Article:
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on May 10, 2016
Let me start by saying that I know I'm in the minority here, but I did not care for this novel at all.
Im not going to get into the movie trailer that was recently released, but I must say that a lot of movie goers are going to be deeply disappointed.
I have to applaud Moyes' high-quality writing, the way she seems to effortlessly string words together to tug the reader in whichever direction she pleases is impressive and the beginning of the book seemed promising, akin to the fault in our stars' plot line where the characters' illnesses provide them with a depth and humanity that makes their relationship and interactions intriguing. But it all goes downhill from there.

Lou's character is so precious, her perseverance and love for Will was strikingly beautiful. However, her efforts are all pointless and the message we are left with is that a life with disability is not worth living. This book had the chance to inspire and challenge the reader, to bring them close to the realities of living with physical challenges while proving that life can go on and there is beauty and hope in what others would deem tragic. Will is surrounded by a family that cares for him, he has financial stability, he can still do countless activities despite his condition and most importantly, his life is enhanced by the presence of a character who is willing to give up absolutely everything for the slim chance to change his mind.

I was furious as I read the book's ending. (which was predictable but still undesirable) Lou is willing to give up everything because she learns to see beyond the wheel chair, she can see Will as the man he can no longer see himself as. Will's letter at the end was especially infuriating. He asks her to fulfill her potential and pursue a life she'd missed out on, to live the life she "deserves". He spends his last months telling her that nothing would make him happier than seeing her flourish outside their hometown, yet he is unable to understand that the only life she wants is one with him in it. He urges Lou to expand her horizons and challenge her limits and yet he can't seem to see beyond his wheelchair. It was cowardly of him to give everything up when he had a chance at life with someone who could see him for who we truly was, he is haunted by an image of his old self and fails to realize that Louise is in love with the man he is now, and asks for nothing more than his will to live.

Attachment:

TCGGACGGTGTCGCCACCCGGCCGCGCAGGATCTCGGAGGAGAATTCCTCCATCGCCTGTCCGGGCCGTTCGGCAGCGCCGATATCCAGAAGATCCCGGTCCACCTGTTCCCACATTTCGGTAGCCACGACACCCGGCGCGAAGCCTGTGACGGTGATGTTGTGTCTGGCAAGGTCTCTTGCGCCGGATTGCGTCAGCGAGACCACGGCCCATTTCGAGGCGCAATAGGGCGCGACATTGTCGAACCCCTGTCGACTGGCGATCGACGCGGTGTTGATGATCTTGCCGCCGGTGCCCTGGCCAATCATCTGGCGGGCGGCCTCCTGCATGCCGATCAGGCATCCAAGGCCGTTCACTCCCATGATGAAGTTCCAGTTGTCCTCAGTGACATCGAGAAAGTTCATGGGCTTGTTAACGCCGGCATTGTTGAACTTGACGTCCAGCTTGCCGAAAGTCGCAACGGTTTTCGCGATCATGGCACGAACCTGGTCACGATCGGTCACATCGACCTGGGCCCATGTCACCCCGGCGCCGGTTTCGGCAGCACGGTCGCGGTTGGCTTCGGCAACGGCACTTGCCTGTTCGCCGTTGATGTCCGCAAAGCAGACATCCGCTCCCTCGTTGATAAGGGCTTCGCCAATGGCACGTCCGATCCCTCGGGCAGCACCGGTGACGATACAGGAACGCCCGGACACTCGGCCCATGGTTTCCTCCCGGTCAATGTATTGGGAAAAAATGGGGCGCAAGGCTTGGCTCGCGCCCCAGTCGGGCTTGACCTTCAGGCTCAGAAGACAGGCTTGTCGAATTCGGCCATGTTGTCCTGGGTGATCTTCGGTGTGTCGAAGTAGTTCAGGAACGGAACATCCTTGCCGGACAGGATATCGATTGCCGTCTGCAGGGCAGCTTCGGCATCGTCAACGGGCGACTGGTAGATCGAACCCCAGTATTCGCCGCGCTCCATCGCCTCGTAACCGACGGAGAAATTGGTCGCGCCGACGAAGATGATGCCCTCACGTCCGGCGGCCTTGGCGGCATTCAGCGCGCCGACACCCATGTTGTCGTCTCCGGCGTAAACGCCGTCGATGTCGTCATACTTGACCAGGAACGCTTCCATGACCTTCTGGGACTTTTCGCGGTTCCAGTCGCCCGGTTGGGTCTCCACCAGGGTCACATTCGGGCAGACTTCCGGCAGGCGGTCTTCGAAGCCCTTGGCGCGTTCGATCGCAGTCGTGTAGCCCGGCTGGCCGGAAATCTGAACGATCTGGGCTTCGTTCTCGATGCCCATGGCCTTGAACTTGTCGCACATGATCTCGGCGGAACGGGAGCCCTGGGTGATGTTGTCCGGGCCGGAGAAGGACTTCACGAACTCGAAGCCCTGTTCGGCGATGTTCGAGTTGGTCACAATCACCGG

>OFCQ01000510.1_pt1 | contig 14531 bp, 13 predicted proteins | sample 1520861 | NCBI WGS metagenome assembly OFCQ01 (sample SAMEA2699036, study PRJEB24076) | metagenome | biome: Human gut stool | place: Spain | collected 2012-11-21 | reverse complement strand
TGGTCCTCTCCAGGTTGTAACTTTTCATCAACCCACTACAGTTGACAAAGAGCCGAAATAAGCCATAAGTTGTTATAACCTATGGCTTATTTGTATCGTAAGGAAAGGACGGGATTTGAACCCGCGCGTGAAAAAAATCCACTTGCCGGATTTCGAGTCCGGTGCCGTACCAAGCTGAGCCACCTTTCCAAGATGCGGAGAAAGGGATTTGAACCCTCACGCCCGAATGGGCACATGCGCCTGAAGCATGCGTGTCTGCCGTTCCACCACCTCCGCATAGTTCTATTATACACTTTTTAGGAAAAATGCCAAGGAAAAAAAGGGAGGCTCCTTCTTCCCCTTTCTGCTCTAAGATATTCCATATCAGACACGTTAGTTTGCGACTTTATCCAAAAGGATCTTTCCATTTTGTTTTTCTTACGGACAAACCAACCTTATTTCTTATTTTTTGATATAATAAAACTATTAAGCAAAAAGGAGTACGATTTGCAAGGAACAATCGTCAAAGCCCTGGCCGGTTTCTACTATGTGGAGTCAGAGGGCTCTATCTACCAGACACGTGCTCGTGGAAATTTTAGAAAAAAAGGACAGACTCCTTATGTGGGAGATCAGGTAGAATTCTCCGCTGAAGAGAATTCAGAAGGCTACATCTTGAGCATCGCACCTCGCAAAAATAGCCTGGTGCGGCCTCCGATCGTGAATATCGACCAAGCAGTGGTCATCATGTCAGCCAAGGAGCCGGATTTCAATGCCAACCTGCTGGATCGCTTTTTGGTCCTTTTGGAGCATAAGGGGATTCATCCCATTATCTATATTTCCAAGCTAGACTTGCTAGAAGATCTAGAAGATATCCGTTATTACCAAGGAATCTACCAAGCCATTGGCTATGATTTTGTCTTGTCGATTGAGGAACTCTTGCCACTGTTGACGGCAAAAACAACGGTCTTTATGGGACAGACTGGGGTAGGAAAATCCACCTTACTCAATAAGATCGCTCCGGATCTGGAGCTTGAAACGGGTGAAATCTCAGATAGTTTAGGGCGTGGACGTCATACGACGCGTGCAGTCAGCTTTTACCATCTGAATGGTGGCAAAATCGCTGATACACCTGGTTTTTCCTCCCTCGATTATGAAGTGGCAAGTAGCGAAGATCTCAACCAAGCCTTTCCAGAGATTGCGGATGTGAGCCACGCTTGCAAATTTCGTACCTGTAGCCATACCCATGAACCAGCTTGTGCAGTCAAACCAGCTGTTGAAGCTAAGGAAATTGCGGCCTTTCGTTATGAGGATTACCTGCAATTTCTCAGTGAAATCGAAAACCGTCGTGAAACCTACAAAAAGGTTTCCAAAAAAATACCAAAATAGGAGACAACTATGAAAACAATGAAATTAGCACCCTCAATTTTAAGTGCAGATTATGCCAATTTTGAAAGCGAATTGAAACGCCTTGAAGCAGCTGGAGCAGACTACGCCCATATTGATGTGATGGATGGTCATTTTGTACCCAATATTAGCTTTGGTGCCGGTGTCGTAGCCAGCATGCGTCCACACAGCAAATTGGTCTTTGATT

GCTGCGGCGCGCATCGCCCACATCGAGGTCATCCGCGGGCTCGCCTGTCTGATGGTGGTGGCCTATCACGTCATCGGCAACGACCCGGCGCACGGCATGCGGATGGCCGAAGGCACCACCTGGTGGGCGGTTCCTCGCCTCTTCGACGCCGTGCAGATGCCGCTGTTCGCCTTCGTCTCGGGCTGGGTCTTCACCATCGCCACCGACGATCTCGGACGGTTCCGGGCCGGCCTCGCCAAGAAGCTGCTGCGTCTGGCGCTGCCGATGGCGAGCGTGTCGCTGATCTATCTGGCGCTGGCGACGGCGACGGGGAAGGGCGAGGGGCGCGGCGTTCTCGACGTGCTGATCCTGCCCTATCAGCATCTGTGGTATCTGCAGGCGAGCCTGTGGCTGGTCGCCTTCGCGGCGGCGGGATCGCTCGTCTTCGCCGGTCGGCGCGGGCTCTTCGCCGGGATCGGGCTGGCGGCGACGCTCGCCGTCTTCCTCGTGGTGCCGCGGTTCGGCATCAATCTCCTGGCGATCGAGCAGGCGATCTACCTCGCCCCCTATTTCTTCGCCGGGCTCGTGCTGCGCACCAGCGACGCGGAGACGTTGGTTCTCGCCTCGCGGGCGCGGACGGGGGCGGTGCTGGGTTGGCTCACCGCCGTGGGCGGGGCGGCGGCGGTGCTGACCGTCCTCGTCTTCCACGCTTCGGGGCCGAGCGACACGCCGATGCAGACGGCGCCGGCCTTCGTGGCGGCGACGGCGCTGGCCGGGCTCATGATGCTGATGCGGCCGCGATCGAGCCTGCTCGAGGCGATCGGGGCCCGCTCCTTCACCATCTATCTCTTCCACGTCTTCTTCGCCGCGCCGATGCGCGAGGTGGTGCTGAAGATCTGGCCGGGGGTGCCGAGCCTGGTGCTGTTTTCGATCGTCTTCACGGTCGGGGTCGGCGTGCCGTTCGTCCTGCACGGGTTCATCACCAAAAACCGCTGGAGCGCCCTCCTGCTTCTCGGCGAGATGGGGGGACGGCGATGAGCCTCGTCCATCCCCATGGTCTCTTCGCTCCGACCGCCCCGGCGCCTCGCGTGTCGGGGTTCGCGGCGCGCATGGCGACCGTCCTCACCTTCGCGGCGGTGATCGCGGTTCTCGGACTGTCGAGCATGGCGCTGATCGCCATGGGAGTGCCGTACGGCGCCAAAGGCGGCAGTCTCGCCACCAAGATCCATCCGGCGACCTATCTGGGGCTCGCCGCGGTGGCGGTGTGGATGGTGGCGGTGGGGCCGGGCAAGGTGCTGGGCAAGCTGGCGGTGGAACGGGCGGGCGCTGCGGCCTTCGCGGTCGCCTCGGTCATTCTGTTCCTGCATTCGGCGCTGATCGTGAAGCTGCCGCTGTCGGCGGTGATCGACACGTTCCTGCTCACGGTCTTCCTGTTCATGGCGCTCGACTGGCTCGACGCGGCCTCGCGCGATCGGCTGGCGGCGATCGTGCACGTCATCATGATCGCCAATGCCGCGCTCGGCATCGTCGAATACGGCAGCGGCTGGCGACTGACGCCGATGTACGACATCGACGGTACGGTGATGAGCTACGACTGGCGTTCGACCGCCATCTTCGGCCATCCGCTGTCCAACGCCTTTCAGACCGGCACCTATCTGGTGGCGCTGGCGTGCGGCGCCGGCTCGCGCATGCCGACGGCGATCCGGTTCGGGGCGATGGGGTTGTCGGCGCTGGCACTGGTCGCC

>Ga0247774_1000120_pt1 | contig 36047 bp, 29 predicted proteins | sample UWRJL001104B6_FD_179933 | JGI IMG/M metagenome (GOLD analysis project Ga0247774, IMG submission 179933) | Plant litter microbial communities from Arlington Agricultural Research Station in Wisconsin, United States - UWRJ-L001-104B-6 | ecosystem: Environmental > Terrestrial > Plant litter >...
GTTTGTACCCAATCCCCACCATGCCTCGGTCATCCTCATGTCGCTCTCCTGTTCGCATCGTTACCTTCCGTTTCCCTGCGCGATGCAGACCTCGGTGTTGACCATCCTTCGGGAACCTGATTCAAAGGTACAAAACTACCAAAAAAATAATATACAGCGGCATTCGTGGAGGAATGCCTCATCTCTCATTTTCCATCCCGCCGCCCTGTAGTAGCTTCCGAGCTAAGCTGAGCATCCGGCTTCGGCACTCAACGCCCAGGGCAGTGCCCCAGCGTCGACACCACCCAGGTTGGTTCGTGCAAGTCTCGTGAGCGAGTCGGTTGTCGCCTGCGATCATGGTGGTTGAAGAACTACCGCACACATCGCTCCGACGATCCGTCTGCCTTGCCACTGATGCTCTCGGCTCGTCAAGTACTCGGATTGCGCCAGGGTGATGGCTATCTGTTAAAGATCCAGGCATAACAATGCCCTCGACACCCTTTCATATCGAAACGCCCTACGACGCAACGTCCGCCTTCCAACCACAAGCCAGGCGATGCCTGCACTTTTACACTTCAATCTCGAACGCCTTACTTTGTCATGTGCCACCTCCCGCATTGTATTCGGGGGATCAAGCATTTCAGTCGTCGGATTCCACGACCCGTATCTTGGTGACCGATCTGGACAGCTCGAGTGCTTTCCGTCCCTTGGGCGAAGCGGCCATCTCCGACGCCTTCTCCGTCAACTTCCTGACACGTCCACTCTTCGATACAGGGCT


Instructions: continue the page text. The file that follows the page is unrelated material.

It is NOT a heroic act, it is arrogant to decide when his life should end and the suffering he caused Lou far outweighs any "opportunities" he could have given her with the inheritance.

It seems that only those that are close to or have witnessed the struggle of someone living with physical disabilities see the atrocities being discussed in the novel. That despite all the reminders that his life can still be filled joy and love, he has the right to choose when to end it, regardless of who he hurts in the process. I've read many books that don't end in happy ever after, but there was not point to the depressing, suicidal ending. No reason could have justified his choice but his decision to die is summed up as his inability to cope with the fact that he can no longer live the adventurous life he used to have or behave as the successful, athletic, popular, rich kid he once was.

Will despises the fact that he can not make his own choices, and yet he urges Louisa to go back to school, move on with her life, and witness his death without regard for her only request - his presence. The final scene is selfish and cruel, Lou is left suffering quietly because of her love for him. It goes against everything ethical and moral Lou's family stands for and yet she stands by him as he fails to see the life he could have led with her. Life already has its downsides and challenges, I don't need a novel that celebrates suicide and contemplates that tragedy makes life pointless.
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on October 5, 2017
When Louisa Clark loses her comfortable job as a waitress at a local café, she is forced to seek new employment. Money is tight in her family, and Lousia is having difficulty finding a job that is a good fit, especially given her lack of training. She reluctantly accepts a position as a day-time caregiver to Will Traynor, a man who had once lived a big life, but is now a cripple and cannot even feed himself. At first, Will seems to want nothing to do with Lou, but he gradually seems to accept her and begins to teach her to look outside of herself for the bigger possibilities her life might hold. One day, Lou overhears a conversation, and her blood runs cold. It seems the six-month term on her employment has a reason, a very sinister one. If Will does not change his mind about his life in six months, he will travel to Switzerland and commit assisted suicide. Lou tries everything to change his mind, widening her own horizons in the process, but can she convince Will life is worth living?
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on July 1, 2016